After CCI order on Android, Google responds: Blow for digital adoption, devices to get costly

Google has said that the order passed by the Competition Commission of India (CCI) against Android’s operating system policies will result in devices getting expensive in India and lead to proliferation of unchecked apps that will pose threats for individual and national security. The CCI’s order “strikes a blow” at the efforts to accelerate digital adoption in the country, Google said.

The CCI, last year, slapped two penalties on Google in separate cases. One of the fines, worth over Rs 1,300 crore, has been imposed on the company for allegedly “abusing its market dominant position” in multiple categories related to the Android mobile device ecosystem in the country. But, beyond the monetary value of the fine, Google is irked by other requirements the regulator has ordered, which analysts say  could topple the company’s financial viability in the market.

These include conditions that Google should not deny access to its Play Services plugins to “disadvantaged” original equipment manufacturers (OEMs), and the licencing of Play Store to OEMs should not be linked to the requirement of pre-installing Google search, Chrome browser, YouTube, Google Maps, Gmail or any other Google application. It has also asked Google not to restrict the ability of app developers to distribute their apps through side-loading — offering their apps outside of Google’s Play Store.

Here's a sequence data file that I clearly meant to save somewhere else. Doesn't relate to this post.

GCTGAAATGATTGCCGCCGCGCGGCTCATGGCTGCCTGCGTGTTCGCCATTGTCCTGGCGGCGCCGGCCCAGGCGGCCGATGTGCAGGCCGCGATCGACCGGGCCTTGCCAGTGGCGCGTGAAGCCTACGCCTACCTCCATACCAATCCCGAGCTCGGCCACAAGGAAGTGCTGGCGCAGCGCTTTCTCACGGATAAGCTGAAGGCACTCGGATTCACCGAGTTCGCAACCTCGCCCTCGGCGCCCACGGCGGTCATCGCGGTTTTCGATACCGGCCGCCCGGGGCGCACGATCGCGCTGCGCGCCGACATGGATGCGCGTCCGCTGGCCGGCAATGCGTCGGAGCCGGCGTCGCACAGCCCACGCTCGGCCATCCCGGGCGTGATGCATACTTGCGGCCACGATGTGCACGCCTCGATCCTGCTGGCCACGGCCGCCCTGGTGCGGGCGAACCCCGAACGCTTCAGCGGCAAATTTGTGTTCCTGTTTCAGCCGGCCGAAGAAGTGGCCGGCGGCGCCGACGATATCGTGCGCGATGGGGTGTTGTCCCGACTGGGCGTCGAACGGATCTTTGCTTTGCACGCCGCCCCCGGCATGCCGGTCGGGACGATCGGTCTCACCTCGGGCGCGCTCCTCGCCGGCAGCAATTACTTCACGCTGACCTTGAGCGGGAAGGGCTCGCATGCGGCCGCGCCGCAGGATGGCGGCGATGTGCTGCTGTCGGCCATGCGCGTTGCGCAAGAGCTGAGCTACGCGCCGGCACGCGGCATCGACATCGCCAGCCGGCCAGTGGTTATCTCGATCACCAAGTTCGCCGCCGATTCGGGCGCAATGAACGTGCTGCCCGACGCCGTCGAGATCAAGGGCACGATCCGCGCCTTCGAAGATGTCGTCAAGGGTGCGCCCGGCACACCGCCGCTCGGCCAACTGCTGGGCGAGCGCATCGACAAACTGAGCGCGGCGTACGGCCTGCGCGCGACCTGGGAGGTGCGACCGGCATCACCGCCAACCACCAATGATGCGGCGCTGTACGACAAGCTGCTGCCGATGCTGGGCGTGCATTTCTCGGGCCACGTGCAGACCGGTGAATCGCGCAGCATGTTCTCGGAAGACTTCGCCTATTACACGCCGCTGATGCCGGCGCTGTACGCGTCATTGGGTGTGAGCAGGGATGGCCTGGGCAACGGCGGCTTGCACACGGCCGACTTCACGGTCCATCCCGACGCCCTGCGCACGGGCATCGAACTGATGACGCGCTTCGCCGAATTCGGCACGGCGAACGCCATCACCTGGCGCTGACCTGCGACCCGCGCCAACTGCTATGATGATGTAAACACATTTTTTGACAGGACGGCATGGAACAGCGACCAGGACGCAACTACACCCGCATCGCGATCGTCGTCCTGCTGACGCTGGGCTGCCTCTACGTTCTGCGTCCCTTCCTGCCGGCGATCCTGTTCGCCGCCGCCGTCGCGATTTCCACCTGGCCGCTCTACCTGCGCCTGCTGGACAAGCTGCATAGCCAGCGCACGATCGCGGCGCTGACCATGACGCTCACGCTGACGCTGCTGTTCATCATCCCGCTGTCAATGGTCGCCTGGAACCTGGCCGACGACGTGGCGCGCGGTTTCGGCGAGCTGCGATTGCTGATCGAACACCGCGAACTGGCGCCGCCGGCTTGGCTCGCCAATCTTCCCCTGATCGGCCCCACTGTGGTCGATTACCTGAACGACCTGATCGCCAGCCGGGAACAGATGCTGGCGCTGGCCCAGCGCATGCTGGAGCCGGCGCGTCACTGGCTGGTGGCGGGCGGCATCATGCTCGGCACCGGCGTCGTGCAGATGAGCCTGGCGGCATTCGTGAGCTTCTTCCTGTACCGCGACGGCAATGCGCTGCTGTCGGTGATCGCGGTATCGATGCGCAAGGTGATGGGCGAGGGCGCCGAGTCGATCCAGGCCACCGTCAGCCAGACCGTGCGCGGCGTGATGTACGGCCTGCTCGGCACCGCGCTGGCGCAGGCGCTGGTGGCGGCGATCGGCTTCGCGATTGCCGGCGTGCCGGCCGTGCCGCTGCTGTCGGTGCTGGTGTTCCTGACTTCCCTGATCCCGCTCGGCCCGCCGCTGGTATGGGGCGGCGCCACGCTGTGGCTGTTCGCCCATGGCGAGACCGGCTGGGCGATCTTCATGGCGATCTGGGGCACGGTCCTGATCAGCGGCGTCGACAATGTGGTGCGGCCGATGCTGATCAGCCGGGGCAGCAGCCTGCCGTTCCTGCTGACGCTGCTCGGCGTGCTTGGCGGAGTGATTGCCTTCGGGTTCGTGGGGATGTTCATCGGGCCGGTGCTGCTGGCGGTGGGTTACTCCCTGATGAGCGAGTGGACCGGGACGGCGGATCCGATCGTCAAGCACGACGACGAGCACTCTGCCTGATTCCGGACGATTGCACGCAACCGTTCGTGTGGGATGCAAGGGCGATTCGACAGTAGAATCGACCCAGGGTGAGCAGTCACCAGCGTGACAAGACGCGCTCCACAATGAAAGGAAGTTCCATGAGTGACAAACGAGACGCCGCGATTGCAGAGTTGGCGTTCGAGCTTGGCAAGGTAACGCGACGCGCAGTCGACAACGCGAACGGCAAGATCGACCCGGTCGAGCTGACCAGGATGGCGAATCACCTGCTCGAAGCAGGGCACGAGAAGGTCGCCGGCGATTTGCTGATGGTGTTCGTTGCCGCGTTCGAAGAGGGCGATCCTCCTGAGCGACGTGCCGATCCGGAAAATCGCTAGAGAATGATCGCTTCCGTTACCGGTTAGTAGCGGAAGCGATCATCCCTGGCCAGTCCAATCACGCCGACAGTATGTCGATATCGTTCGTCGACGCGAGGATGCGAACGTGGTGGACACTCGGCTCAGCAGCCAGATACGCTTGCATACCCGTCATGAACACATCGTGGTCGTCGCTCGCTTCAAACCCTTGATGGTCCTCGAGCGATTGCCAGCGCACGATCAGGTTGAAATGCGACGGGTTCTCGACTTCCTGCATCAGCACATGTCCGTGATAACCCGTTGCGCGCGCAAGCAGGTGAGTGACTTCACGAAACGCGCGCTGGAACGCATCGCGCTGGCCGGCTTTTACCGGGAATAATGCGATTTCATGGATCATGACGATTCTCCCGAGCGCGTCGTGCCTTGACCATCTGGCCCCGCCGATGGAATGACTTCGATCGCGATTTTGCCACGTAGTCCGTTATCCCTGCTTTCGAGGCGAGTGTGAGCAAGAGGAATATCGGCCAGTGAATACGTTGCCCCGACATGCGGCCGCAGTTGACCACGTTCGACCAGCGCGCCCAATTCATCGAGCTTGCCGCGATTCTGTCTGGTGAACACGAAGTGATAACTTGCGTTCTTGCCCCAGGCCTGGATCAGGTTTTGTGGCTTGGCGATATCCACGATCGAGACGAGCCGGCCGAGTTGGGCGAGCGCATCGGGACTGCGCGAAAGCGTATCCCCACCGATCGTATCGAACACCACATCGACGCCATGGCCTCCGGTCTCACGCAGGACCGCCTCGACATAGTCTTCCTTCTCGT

“Predatory apps that expose users to financial fraud, data theft and a number of other dangers abound on the internet, both from India and other countries. While Google holds itself accountable for the apps on Play Store and scans for malware as well compliance with local laws, the same checks may not be in place for apps sideloaded from other sources,” Google said in a blog post Friday.

“Unchecked proliferation of such apps on less secure devices can expose vast swathes of Indian users to risk of their data being exposed and pose threats for individual and national security.”

Google said that having multiple versions of Android, called ‘forks’, “harms the consistent and predictable ecosystem that has benefitted users and developers for over 15 years”. It claimed that these forks will not support the security and user safety features that Google provides, and OEMs will ultimately have to foot that bill. “This will result in higher costs for the OEMs, and consequently, more expensive devices for Indian consumers,” the tech giant said.

Google also warned that if the CCI’s orders were to be followed, app developers will have to pay higher costs. “In a forked Android environment, small developers will be forced to prioritise which of the various incompatible Android ‘forks’ they write and maintain apps for, as their costs will increase with each additional version they support,” the company wrote.

“They will no longer have the level playing field they have today with Android, and larger developers, who can support a wider range of incompatible forks, will be able to dominate the market based on their scale, rather than the quality of their product.”

Google had appealed CCI’s decision with the National Company Law Appellate Tribunal (NCLAT), which declined to stay the antitrust watchdog’s order. Google has challenged the NCLAT’s order before the Supreme Court which has agreed to hear the company’s plea on January 16.

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